Friday, September 19, 2014

Fear Flashback Friday: The Mothman Prophecies

The Mothman Prophecies

I've always been interested in weird and mysterious things. I'll go ahead and point to In Search Of as one of the primary influences in that regard, but I think I was fascinated by ghosts, pyramids and the Bermuda Triangle even before Leonard Nimoy's dulcet tones started to explain them to me. When I was a kid I read every book I could find about anything remotely strange or out of the ordinary. 

Of course, I've also always been fascinated by science, by facts and observations. I was equally interested in reading Omni and Scientific American as I was in reading Chariots of the Gods or The Philadelphia Experiment. When I first attended college I was majoring in biotechnology - before wandering (stumbling?) pretty far from that path. 

As a result I've maintained an interest and fascination with the weird and strange, despite never quite getting over my skepticism about it. 

At some point during my second run at a college degree (made the finish line that time) I discovered that one of my Documentary Filmmaking instructors was also an authority on Bigfoot. That was Loren Coleman, of The Cryptozoology Museum and Not only that, but he wrote for a magazine that specialized in the weird, the esoteric and the unexplained. The magazine was The Fortean Times, and I picked up a copy at the USM bookstore mostly on a whim. (Plus the cover was about something called a 'Goatsucker' - how could I resist?) I've been picking it up on a semi-regular basis ever since.

Is he going to be this long-winded about everything?

This is a really roundabout way of getting to the movie, but bear with me. Because it was in the pages of The Fortean Times that I first read about the Point Pleasant Mothman - a red-eyed, black winged presence that haunted the small West Virginia town in 1966 and 1967. Honestly, it didn't make that much of an impression, however it lodged in my brain as an interesting story. So when I saw a copy of John Keel's The Mothman Prophecies at a used book sale I decided to pick it up. And I was absolutely fascinated by it. The scientist in me maintains his skeptical distance - where is the proof, after all? - but the wide-eyed kid cannot help but be intrigued (and the horror fan can't help but enjoy being thoroughly creeped out).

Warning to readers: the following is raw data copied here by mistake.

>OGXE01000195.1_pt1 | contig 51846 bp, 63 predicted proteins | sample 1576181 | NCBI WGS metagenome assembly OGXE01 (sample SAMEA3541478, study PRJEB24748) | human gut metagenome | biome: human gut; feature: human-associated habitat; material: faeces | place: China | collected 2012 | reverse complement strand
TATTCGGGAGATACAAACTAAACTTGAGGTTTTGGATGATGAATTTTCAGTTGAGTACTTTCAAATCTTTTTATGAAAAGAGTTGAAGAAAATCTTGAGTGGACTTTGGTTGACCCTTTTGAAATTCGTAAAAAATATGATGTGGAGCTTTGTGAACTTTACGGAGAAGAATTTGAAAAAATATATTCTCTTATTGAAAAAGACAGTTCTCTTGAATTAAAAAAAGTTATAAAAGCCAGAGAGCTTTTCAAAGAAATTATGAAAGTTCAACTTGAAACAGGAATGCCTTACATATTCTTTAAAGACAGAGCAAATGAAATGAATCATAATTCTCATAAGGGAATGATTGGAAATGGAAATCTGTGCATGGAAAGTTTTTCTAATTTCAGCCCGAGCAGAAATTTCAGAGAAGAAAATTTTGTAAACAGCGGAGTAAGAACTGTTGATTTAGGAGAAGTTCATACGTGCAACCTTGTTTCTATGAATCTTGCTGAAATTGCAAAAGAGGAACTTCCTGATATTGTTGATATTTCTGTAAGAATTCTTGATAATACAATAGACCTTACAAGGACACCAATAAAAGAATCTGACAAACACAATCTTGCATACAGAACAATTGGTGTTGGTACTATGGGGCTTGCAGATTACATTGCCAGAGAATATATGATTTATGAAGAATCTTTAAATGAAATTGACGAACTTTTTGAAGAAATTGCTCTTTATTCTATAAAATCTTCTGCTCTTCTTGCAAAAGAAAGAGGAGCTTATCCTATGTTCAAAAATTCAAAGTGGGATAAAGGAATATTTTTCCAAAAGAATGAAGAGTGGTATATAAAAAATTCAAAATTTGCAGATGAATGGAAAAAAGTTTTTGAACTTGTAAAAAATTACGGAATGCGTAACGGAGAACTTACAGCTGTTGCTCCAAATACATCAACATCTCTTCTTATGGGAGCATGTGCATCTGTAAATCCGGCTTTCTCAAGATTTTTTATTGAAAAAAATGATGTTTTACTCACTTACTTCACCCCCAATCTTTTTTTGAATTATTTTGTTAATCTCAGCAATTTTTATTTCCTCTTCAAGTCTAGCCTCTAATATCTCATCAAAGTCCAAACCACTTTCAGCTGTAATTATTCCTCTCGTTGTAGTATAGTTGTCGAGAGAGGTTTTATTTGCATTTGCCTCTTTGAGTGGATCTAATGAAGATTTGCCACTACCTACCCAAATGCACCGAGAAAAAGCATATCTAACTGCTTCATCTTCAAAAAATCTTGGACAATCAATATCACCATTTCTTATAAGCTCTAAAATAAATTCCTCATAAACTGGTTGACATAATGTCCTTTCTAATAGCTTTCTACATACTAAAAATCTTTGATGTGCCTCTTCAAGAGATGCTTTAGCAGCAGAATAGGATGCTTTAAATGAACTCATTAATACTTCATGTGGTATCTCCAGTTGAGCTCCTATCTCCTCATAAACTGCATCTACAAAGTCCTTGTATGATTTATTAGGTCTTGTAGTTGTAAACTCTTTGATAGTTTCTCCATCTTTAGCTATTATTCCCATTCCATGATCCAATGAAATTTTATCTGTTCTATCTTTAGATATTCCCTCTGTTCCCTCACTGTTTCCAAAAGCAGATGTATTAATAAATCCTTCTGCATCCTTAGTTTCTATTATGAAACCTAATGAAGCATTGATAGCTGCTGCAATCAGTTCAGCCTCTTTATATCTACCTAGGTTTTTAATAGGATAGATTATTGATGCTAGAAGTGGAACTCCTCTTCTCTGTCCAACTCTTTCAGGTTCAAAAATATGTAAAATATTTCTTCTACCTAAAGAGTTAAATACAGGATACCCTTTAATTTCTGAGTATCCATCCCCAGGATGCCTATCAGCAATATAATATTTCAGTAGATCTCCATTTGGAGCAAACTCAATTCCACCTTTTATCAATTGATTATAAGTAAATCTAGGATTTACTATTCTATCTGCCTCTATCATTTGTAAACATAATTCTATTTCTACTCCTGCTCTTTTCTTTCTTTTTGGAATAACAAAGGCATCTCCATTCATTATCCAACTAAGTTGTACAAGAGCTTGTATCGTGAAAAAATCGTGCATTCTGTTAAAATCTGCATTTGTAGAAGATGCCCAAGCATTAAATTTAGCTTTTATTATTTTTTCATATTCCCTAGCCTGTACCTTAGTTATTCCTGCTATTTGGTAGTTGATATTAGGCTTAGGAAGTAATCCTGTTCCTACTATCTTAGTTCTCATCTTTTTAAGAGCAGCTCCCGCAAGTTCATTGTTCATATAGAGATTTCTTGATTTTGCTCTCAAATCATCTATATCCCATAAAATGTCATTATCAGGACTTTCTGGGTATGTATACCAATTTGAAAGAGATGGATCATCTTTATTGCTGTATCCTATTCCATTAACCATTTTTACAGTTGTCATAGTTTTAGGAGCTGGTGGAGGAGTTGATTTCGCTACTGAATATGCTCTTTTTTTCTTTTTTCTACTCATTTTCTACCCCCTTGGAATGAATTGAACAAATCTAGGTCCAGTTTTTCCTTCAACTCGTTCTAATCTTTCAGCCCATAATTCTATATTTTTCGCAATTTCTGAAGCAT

The Medium
My copy of the movie is from the initial DVD release in 2003. It's serviceable, but nothing special. It's not a movie that would necessarily benefit from a Bluray release, but I would like to see something with more extras - a commentary track would be particularly welcome. I've heard there was a special edition produced, but I've never seen it.

It looks like this was the last feature film directed by Pellington. He's kept busy directing and producing in both music videos and TV (particularly on the show Cold Case), but as far as I can tell he's not directed another theatrical release.

The Movie
I read John Keel’s book many years ago and it’s still one of the eeriest books I’ve ever read. The movie – by Arlington Road director Mark Pellington - is NOT a faithful adaptation of the book, but it manages to capture that sense of creeping unreality.

John Keel is a reporter for the Washington Post. On their way home from viewing a new house his wife, Mary (Debra Messing) sees… something… on the road and crashes the car avoiding it. Though the accident is minor the aftermath reveals that she has a brain tumor. After her death, John discovers her notebook is full of drawings of some dark, winged creature with bright red eyes.

Two years later he gets lost while driving to interview a governor in Virginia and finds himself instead in West Virginia on the Ohio border – a 5 hour drive that has somehow taken him 2 ½ hours. His car inexplicably loses power and he knocks on the door of the nearest house, looking for help. The owner, Gordon Smallwood (Will Patton), greets him with a shotgun and, once the local police officer Connie (Laura Linney) arrives, accuses John of having appeared on his doorstep for the last few nights.